Ghost Ships at reawakened North Korea port put Ukraine in peril

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A dormant North Korean port near the border with Russia has sprung back to life, fueling what experts say is a burgeoning trade in arms destined for the frontlines in Ukraine that is simultaneously bolstering the anemic economy managed by Kim Jong Un.

Satellite imagery of the Najin port taken from October to December shows a steady stream of ships at the facility, hundreds of shipping containers being loaded and unloaded, and rail cars ready to transport goods.

The activity appears to have picked up since early October, when the U.S. accused North Korea of sending munitions to Russia. The White House provided imagery it said showed weapons later being delivered thousands of miles away to a depot in the Russian town of Tikhoretsk for use in Ukraine.

The flow of munitions that the U.S. and South Korea say have included hundreds of thousands of artillery shells could grow far greater in importance as divisions in the U.S. Congress and European Union over military aid threaten Kyiv’s ability to repel Russian President Vladimir Putin’s invasion.

“Pyongyang’s decision to deliver munitions at scale once again underscores the grave threat that North Korea poses to international security, this time feeding a conflagration on European soil that has already cost the lives of tens of thousands of Ukrainians and consumed tens of billions of dollars in Western military support,” according to a report by the Royal United Services Institute, a U.K. security think tank.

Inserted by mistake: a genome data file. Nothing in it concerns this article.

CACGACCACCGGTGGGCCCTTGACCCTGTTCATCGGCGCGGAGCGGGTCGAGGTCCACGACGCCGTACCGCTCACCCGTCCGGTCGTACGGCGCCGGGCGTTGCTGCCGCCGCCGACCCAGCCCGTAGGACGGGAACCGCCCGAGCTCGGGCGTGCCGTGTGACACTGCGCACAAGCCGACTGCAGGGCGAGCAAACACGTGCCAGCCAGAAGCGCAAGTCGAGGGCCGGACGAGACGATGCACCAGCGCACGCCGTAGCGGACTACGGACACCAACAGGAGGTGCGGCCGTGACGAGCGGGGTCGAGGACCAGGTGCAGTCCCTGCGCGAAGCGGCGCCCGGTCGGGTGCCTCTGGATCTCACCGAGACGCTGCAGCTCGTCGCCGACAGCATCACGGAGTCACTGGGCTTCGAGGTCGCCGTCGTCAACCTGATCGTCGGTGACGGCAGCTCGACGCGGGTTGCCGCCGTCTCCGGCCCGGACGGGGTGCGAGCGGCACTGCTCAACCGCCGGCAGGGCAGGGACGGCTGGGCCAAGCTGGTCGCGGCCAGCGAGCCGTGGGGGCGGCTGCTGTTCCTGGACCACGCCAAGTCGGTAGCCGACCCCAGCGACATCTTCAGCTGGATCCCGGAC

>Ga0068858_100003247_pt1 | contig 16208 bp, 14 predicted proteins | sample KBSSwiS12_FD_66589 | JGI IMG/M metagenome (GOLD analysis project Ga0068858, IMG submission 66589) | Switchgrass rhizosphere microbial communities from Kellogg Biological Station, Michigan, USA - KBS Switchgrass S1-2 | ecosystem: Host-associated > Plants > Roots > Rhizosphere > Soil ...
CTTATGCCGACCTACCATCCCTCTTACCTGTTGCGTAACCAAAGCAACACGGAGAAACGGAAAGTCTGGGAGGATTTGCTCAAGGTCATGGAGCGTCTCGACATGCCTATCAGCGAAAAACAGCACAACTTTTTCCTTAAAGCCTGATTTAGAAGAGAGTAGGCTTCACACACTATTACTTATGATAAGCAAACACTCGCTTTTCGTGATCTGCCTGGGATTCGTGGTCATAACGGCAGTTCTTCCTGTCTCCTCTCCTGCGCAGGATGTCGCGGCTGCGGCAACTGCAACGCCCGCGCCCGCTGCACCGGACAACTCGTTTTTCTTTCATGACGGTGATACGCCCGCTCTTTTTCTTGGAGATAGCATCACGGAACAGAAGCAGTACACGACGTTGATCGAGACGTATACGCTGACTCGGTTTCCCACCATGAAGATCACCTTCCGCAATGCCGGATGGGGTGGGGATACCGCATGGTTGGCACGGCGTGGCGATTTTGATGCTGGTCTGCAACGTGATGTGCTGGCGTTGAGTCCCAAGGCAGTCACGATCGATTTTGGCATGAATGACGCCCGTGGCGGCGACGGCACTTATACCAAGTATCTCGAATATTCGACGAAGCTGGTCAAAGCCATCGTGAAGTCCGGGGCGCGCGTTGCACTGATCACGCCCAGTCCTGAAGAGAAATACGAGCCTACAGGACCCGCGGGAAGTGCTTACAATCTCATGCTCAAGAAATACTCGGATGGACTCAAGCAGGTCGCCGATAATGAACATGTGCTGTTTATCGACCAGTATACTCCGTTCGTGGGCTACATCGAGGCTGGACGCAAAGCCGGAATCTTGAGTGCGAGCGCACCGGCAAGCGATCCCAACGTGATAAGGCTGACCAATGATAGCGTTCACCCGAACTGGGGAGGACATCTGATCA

Pyongyang, which has been banned from arms sales for about 15 years, has repeatedly rejected accusations it is supplying Russia.

Analysis of the satellite data suggests otherwise. In a recent example, an image from Dec. 9 seems to show the Russian container ship Angara, sanctioned by the U.S., in Najin’s port unloading cargo while containers from North Korea await loading at an adjacent pier.

“Satellite imagery shows that round trips of cargo vessels between Najin, North Korea, and Dunay, Russia, have continued unabatedly despite additional U.S. sanctions and widespread reporting on this activity in the past few months,” said Jaewoo Shin, an analyst at the Open Nuclear Network in Vienna.

Shin said that while the nature of the cargo can’t be confirmed with available imagery, the number of round trips and transferred containers suggest a significant and ongoing exchange, possibly including weapons and other military supplies.